The Australian Transport Safety Bureau (ATSB) released a study of ground operations occurrences at Australian airports from 1998 to 2008. The key to preventing ground occurrences appears to revolve around ensuring effective communication between pilots, ground crews and air traffic services through a process of checks and balances.
The aviation industry has been slow to acknowledge the risks associated with ground operations. While most occurrences on airport aprons and taxiways do not have consequences in terms of loss of life, they are often associated with aircraft damage, delays to passengers and avoidable financial costs to industry.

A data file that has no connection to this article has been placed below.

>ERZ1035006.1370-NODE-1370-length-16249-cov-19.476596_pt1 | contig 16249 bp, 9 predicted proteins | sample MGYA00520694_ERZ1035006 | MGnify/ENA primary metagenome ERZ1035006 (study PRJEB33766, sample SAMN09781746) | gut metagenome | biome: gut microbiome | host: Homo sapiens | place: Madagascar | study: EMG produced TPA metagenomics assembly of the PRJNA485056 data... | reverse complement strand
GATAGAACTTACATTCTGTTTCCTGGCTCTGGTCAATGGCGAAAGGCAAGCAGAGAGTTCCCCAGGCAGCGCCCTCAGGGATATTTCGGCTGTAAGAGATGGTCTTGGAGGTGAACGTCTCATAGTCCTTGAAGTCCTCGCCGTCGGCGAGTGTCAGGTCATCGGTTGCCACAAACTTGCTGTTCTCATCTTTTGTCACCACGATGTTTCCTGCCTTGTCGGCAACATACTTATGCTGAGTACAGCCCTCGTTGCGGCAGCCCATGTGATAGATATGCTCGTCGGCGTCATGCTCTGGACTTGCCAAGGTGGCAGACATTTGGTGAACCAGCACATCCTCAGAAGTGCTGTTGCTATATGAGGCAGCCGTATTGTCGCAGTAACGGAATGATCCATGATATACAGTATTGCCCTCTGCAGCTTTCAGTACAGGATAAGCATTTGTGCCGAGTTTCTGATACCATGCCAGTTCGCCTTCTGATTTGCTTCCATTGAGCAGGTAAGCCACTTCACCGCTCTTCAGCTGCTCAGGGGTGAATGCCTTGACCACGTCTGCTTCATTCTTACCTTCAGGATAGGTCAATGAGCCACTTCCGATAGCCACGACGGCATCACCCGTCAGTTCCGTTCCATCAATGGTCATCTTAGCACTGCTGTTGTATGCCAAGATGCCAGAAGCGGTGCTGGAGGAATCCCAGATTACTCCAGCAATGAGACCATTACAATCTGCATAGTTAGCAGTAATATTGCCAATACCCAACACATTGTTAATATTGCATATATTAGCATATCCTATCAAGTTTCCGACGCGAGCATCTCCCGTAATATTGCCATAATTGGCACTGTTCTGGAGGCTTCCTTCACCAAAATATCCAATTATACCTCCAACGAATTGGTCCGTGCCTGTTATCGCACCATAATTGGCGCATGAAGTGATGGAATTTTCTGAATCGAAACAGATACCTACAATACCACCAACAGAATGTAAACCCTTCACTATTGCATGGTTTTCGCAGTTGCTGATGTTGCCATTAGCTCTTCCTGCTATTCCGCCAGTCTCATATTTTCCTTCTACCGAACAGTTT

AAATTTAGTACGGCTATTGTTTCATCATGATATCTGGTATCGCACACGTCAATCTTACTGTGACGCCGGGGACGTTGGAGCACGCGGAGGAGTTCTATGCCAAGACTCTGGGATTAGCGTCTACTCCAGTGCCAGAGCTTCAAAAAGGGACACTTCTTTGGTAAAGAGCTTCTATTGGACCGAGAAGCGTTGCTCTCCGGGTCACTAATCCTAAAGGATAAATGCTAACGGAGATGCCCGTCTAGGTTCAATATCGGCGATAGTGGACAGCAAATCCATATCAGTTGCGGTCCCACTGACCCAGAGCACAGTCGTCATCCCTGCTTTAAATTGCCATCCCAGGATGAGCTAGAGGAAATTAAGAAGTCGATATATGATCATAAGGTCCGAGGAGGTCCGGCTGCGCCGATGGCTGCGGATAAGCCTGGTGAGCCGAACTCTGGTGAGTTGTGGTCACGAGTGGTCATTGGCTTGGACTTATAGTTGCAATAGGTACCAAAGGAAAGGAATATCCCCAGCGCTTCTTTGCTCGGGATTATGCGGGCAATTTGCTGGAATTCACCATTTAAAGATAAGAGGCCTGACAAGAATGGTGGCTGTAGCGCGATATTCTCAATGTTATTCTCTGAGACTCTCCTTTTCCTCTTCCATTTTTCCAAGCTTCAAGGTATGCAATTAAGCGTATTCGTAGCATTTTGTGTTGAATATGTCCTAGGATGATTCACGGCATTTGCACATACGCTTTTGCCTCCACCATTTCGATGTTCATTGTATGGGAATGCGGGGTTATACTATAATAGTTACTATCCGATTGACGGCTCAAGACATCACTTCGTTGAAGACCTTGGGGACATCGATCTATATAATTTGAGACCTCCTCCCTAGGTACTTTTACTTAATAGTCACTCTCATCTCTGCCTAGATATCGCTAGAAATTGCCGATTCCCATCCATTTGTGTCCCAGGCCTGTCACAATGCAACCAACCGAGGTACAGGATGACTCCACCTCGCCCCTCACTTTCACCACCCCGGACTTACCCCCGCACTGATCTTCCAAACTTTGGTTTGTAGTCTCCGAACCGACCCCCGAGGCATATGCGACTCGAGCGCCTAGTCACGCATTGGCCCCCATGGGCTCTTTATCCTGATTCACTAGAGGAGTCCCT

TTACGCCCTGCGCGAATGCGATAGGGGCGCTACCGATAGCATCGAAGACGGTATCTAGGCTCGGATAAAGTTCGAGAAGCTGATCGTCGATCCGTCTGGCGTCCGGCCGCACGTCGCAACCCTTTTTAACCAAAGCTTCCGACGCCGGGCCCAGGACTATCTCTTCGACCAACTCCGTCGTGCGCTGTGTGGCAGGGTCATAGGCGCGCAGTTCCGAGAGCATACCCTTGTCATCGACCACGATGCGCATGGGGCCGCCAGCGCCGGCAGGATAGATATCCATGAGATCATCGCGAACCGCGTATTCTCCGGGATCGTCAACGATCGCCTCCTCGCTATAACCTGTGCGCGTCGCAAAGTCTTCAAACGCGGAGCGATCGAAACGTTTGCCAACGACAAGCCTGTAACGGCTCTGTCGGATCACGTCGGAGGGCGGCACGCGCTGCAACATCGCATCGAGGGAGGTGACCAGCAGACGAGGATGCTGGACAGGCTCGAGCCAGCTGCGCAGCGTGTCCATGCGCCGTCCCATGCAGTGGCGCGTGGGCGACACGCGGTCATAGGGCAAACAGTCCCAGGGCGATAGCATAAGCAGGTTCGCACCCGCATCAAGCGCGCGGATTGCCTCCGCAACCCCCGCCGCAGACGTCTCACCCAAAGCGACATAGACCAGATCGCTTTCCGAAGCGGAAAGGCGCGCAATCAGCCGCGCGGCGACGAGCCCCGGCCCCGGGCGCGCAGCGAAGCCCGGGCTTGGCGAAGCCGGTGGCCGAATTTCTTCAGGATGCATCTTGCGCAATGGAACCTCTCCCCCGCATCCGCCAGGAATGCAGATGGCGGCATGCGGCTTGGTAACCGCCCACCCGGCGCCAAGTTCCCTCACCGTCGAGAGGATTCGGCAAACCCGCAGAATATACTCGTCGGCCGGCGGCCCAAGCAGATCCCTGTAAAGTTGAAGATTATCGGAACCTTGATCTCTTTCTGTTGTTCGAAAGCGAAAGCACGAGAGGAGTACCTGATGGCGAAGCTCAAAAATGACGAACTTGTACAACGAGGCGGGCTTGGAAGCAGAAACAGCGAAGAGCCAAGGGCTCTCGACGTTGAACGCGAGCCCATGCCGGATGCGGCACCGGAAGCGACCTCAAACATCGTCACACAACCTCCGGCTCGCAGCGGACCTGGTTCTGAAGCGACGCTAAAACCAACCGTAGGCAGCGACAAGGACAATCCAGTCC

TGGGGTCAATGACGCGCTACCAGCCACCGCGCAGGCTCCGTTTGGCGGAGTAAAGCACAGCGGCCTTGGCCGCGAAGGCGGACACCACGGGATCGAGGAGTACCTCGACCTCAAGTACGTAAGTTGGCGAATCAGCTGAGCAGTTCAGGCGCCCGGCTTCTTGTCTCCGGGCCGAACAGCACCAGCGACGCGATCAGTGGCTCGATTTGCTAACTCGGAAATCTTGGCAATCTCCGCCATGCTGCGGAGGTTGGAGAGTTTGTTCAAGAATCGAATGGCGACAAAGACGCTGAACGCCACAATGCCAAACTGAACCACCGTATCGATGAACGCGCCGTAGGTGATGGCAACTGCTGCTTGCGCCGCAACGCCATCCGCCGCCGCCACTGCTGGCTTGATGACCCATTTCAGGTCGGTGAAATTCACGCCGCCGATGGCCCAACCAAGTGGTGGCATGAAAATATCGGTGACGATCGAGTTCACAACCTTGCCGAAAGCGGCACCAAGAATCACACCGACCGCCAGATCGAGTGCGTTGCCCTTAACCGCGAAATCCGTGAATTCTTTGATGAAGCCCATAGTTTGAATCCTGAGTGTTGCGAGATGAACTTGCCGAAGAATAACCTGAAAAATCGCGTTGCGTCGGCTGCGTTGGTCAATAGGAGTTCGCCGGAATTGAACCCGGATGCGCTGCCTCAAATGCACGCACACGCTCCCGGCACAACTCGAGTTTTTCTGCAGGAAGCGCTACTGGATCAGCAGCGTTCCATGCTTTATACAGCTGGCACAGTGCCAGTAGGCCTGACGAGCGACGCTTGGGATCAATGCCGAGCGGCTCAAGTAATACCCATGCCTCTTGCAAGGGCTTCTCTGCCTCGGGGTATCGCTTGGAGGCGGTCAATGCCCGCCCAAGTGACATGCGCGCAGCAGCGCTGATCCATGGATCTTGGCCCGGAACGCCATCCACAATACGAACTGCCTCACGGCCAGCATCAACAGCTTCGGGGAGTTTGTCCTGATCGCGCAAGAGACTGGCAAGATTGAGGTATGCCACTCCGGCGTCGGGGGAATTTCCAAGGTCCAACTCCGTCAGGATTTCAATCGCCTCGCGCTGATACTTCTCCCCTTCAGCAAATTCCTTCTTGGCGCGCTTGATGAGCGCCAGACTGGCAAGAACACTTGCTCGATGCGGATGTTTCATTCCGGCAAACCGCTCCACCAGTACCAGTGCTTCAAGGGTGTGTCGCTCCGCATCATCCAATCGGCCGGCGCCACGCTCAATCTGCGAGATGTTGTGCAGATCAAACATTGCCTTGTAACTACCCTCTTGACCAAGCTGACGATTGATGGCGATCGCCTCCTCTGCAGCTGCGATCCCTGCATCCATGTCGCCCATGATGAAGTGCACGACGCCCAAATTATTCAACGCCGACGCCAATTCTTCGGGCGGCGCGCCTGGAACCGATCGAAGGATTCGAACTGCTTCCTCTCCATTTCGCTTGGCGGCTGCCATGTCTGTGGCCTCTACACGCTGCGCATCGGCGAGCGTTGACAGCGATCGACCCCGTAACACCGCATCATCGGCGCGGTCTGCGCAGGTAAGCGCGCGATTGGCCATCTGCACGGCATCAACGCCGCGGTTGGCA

The most common contributing factor to ground operations occurrences were individual actions. For occurrences between 1998 and 2008, these most frequently involved action errors, where a person deviated either from plans or standard operating procedures. Common examples were towbar connection procedures and pushback errors, like turning back too sharply with the tug and damaging the nose or landing gear of the aircraft. Less frequently, individual action errors were associated with a violation, information, or decision error. Violations involved a deliberate intention to deviate from standard operating procedures. Examples included opening the doors while the aircraft anti-collision beacon was operating, or vehicle drivers failing to give-way to aircraft on the apron or taxiways. Decision errors indicated that planned actions were not adequate for the situation; for example,